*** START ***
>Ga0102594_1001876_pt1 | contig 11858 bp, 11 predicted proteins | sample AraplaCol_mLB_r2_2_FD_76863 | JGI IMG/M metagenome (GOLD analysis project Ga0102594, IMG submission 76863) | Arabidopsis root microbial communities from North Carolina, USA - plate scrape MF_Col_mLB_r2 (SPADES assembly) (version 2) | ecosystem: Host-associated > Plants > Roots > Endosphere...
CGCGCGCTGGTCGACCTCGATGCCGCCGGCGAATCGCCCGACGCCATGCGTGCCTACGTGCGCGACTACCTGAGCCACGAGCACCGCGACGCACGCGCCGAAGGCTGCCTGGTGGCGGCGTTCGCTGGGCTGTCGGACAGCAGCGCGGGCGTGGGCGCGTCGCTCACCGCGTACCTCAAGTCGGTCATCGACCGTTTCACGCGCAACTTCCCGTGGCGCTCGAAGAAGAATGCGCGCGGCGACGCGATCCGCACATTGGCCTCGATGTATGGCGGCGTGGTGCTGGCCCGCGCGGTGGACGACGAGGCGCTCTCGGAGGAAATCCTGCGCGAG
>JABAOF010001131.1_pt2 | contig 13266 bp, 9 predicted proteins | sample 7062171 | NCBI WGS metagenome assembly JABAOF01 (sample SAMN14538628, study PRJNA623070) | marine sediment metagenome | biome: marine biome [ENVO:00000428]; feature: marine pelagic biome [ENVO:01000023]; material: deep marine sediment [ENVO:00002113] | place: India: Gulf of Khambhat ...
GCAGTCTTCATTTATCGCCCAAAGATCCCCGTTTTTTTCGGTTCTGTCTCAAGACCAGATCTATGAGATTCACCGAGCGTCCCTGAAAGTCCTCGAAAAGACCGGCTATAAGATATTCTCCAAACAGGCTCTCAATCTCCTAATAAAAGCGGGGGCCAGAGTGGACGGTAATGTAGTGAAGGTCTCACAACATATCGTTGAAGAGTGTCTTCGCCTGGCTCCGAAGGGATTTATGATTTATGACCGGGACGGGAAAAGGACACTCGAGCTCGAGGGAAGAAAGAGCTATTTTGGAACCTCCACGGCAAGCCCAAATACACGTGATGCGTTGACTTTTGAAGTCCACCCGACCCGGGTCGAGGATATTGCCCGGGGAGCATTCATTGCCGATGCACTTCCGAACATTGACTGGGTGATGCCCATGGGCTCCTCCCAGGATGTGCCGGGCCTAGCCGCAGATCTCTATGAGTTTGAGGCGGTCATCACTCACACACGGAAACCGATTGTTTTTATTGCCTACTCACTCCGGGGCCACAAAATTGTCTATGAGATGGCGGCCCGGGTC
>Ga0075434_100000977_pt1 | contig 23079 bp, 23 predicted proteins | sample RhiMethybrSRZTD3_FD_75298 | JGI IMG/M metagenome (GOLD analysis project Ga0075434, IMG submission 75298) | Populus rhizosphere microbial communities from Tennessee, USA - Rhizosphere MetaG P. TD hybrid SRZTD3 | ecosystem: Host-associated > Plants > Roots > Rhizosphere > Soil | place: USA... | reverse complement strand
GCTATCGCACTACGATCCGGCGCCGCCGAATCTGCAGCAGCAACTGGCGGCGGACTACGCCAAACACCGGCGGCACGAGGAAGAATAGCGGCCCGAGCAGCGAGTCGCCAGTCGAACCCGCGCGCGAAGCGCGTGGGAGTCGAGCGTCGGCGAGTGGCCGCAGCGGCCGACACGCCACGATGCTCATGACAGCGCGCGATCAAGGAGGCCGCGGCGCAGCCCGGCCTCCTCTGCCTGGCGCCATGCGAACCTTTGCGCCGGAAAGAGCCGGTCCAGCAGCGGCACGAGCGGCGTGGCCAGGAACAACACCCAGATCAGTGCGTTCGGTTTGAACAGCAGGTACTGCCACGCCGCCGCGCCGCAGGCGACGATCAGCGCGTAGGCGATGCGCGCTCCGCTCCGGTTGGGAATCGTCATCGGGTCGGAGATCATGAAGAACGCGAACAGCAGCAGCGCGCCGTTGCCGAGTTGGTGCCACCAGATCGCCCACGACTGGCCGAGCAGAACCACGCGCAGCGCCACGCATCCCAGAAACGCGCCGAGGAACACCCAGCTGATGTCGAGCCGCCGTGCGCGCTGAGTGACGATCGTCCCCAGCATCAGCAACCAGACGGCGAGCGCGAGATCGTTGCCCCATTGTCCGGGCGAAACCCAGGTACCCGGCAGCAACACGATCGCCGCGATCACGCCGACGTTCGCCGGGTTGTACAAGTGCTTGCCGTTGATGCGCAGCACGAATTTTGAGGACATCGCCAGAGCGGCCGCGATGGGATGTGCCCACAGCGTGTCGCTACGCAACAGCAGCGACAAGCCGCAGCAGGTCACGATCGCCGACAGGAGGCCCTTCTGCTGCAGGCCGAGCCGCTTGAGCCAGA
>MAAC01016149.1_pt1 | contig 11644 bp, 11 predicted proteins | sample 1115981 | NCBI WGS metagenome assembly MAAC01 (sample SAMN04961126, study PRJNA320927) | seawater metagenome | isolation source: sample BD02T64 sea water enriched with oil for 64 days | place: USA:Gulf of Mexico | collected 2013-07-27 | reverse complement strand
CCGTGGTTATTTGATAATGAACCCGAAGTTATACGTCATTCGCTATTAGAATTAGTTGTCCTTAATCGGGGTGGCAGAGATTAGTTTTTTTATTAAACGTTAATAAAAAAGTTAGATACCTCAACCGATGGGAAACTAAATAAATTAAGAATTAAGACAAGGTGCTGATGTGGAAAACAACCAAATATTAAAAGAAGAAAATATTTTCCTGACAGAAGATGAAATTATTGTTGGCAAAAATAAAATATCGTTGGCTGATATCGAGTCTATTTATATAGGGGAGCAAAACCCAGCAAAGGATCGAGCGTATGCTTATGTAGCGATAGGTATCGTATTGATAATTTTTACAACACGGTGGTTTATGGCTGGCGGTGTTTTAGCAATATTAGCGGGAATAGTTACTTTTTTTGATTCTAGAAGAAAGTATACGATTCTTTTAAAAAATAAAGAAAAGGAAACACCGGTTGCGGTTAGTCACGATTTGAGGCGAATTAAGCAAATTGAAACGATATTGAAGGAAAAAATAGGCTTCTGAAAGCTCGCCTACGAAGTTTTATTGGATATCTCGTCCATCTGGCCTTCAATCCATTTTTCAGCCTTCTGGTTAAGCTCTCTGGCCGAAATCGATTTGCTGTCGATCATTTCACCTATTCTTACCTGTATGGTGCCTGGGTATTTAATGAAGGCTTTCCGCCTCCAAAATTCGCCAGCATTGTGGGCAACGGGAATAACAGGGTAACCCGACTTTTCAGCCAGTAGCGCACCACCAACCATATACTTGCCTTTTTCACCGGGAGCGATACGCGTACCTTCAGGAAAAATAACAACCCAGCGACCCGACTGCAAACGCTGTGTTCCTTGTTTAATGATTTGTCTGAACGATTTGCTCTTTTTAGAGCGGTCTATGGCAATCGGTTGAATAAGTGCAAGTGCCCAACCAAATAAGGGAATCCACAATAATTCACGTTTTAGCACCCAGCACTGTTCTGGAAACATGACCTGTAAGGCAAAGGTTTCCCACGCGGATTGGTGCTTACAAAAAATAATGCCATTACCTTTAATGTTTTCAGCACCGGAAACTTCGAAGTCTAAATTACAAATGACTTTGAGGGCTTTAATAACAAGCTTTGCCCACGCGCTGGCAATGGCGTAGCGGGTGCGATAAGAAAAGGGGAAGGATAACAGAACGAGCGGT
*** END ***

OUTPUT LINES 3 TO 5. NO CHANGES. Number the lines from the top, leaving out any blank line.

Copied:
>JABAOF010001131.1_pt2 | contig 13266 bp, 9 predicted proteins | sample 7062171 | NCBI WGS metagenome assembly JABAOF01 (sample SAMN14538628, study PRJNA623070) | marine sediment metagenome | biome: marine biome [ENVO:00000428]; feature: marine pelagic biome [ENVO:01000023]; material: deep marine sediment [ENVO:00002113] | place: India: Gulf of Khambhat ...
GCAGTCTTCATTTATCGCCCAAAGATCCCCGTTTTTTTCGGTTCTGTCTCAAGACCAGATCTATGAGATTCACCGAGCGTCCCTGAAAGTCCTCGAAAAGACCGGCTATAAGATATTCTCCAAACAGGCTCTCAATCTCCTAATAAAAGCGGGGGCCAGAGTGGACGGTAATGTAGTGAAGGTCTCACAACATATCGTTGAAGAGTGTCTTCGCCTGGCTCCGAAGGGATTTATGATTTATGACCGGGACGGGAAAAGGACACTCGAGCTCGAGGGAAGAAAGAGCTATTTTGGAACCTCCACGGCAAGCCCAAATACACGTGATGCGTTGACTTTTGAAGTCCACCCGACCCGGGTCGAGGATATTGCCCGGGGAGCATTCATTGCCGATGCACTTCCGAACATTGACTGGGTGATGCCCATGGGCTCCTCCCAGGATGTGCCGGGCCTAGCCGCAGATCTCTATGAGTTTGAGGCGGTCATCACTCACACACGGAAACCGATTGTTTTTATTGCCTACTCACTCCGGGGCCACAAAATTGTCTATGAGATGGCGGCCCGGGTC
>Ga0075434_100000977_pt1 | contig 23079 bp, 23 predicted proteins | sample RhiMethybrSRZTD3_FD_75298 | JGI IMG/M metagenome (GOLD analysis project Ga0075434, IMG submission 75298) | Populus rhizosphere microbial communities from Tennessee, USA - Rhizosphere MetaG P. TD hybrid SRZTD3 | ecosystem: Host-associated > Plants > Roots > Rhizosphere > Soil | place: USA... | reverse complement strand